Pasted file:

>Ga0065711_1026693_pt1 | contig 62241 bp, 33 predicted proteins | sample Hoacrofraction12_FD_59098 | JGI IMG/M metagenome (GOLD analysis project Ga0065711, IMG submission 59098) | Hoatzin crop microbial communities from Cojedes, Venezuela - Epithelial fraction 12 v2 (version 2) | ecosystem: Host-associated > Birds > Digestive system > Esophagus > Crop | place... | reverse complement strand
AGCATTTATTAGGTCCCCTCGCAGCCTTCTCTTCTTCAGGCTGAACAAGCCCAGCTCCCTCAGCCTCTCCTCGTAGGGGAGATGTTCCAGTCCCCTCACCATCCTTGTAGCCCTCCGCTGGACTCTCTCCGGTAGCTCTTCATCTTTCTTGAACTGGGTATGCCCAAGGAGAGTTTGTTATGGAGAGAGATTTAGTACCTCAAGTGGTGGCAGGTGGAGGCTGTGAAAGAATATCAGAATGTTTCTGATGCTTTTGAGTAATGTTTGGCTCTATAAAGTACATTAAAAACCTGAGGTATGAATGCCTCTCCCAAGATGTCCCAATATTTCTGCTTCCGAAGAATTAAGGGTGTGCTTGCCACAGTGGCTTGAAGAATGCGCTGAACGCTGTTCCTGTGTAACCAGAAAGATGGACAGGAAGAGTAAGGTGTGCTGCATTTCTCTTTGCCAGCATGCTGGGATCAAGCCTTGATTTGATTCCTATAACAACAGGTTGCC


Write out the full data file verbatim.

>Ga0065711_1026693_pt1 | contig 62241 bp, 33 predicted proteins | sample Hoacrofraction12_FD_59098 | JGI IMG/M metagenome (GOLD analysis project Ga0065711, IMG submission 59098) | Hoatzin crop microbial communities from Cojedes, Venezuela - Epithelial fraction 12 v2 (version 2) | ecosystem: Host-associated > Birds > Digestive system > Esophagus > Crop | place... | reverse complement strand
AGCATTTATTAGGTCCCCTCGCAGCCTTCTCTTCTTCAGGCTGAACAAGCCCAGCTCCCTCAGCCTCTCCTCGTAGGGGAGATGTTCCAGTCCCCTCACCATCCTTGTAGCCCTCCGCTGGACTCTCTCCGGTAGCTCTTCATCTTTCTTGAACTGGGTATGCCCAAGGAGAGTTTGTTATGGAGAGAGATTTAGTACCTCAAGTGGTGGCAGGTGGAGGCTGTGAAAGAATATCAGAATGTTTCTGATGCTTTTGAGTAATGTTTGGCTCTATAAAGTACATTAAAAACCTGAGGTATGAATGCCTCTCCCAAGATGTCCCAATATTTCTGCTTCCGAAGAATTAAGGGTGTGCTTGCCACAGTGGCTTGAAGAATGCGCTGAACGCTGTTCCTGTGTAACCAGAAAGATGGACAGGAAGAGTAAGGTGTGCTGCATTTCTCTTTGCCAGCATGCTGGGATCAAGCCTTGATTTGATTCCTATAACAACAGGTTGCC